What Emotional Needs Do Employees Have?
Once people’s physical needs are met, the next organizational challenge is to fuel emotional energy.
How people feel profoundly influences how they perform. Very specific emotions are associated with high performance, and they can be actively and intentionally cultivated.
Our study uncovered two critical variables for fueling emotional energy: a feeling of enjoyment and satisfaction, and a sense of safety and trust.
Enjoyment and Satisfaction
Only 37% of respondents said they were satisfied in their jobs, but those who did reported being 54% more able to focus and 2.3 times as engaged.
Only 30% of respondents said they had the opportunity to do what they enjoy most at work, and those who didn’t reported being 38% less focused, 49% less engaged, and 57% less likely to stay with the organization.
Safety and Trust
Only 29% of respondents feel a sense of safety and trust at work; only 25% of respondents feel they can give their leader honest feedback; and only 21% reported receiving feedback in a way they can hear.
Respondents who felt they didn’t receive useful, digestible feedback reported 34% lower engagement, 33% less focus, and a 47% lower likelihood to stay with the organization.
For Leaders: Build a Culture of Respect
Leadership behaviors in every dimension have a significant impact on employee energy, sustainability, and performance.
For leaders, the key to fueling emotional energy is to be optimistic and positive, and consistently make team members feel valued, respected, and appreciated.
The three leadership characteristics that had the biggest impact on all performance variables were:
Treating employees with respect
Recognizing and appreciating them
Being positive and optimistic.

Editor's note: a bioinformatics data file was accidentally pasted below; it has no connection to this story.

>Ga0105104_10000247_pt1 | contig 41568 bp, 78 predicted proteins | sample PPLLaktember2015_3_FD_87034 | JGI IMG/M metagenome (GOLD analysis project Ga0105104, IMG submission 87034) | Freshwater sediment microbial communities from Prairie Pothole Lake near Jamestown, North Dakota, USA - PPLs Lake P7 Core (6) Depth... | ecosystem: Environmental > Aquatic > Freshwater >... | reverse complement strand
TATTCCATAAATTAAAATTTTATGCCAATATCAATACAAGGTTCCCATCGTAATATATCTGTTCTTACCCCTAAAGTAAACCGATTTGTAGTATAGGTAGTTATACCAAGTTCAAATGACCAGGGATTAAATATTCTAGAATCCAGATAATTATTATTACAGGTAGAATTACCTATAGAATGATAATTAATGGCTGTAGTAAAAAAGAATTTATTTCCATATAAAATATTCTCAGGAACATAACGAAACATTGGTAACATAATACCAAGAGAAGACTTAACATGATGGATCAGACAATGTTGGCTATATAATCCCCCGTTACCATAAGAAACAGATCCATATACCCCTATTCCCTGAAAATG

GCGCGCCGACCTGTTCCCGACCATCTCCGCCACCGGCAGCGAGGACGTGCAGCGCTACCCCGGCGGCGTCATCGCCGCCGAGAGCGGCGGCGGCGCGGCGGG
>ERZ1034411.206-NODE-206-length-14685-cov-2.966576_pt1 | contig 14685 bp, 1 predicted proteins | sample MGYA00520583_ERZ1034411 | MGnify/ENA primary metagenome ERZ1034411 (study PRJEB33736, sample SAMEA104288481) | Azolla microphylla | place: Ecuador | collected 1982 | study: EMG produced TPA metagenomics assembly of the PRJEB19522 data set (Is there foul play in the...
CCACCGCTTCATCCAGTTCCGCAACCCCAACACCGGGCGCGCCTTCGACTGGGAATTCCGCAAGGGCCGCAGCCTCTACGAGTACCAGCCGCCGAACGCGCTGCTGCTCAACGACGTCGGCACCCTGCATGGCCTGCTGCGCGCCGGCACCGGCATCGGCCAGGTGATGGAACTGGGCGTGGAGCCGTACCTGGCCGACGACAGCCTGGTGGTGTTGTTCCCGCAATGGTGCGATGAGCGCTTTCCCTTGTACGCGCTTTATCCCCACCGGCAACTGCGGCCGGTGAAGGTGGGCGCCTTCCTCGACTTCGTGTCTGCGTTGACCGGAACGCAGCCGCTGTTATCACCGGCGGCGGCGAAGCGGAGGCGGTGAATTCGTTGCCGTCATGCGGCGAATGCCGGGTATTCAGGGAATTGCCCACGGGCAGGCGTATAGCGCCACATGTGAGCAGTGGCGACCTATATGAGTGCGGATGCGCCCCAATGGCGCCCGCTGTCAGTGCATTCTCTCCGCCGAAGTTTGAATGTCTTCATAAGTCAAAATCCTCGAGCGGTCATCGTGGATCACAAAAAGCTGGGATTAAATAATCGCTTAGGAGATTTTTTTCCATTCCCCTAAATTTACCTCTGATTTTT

Treating employees with respect has a bigger impact on their sense of safety and trust, and their ability to focus, than any other leader behavior. Employees who felt their leaders treated them with respect were 63% more satisfied with their jobs, 55% more engaged, 58% more focused, and 110% more likely to stay with their organization.
Those who felt recognized and appreciated by their leader reported 53% higher focus, 58% higher engagement, and a 109% higher likelihood to stay with the organization.
Leaders perceived as positive and optimistic have a contagious impact on their employees. Employees with positive leaders reported 54% higher engagement, 71% more enjoyment at work, 2.5 times more trust and safety, and a 105% higher likelihood to stay at the organization.
They also report 2.2 times the level of meaning and significance at work, and 55% more focus, suggesting how profoundly positive behaviors in one domain have a spillover effect into others.
Ushering in the Human Era at Work
It’s time to usher in the Human Era at work. In the Human Era, leaders take better care of their people, so people can take better care of their business.
The better people’s needs are met, the more healthy, happy, engaged, productive, and loyal they become. Take care of them, and they’ll take care of business.
The Human Era calls for a new kind of leader, whose most fundamental role is to serve as Chief Energy Officers, responsible for mobilizing, focusing, inspiring, and regularly recharging the energy of those they lead.
Emotionally, the charge to leaders is to truly care for those they lead – not just by regularly recognizing and appreciating them for their accomplishments, but also by holding their value while delivering critical feedback, and by believing in their capacity to exceed their own expectations.
About the Survey
The Energy Project partnered with the Harvard Business Review to release the Quality of Life @ Work assessment, a 56-question survey designed to examine the world of work: organizational policies, practices, and mindsets, leader behaviors, and the feelings and responses of employees, at all levels, within those companies.
The survey was conducted online through HBR.org from November 2013 through June 2014 and included responses from nearly 20,000 employees working in organizations of all size, at all levels in over 25 industries. For a breakout of the respondent profile, see pages 13-15 of the original report.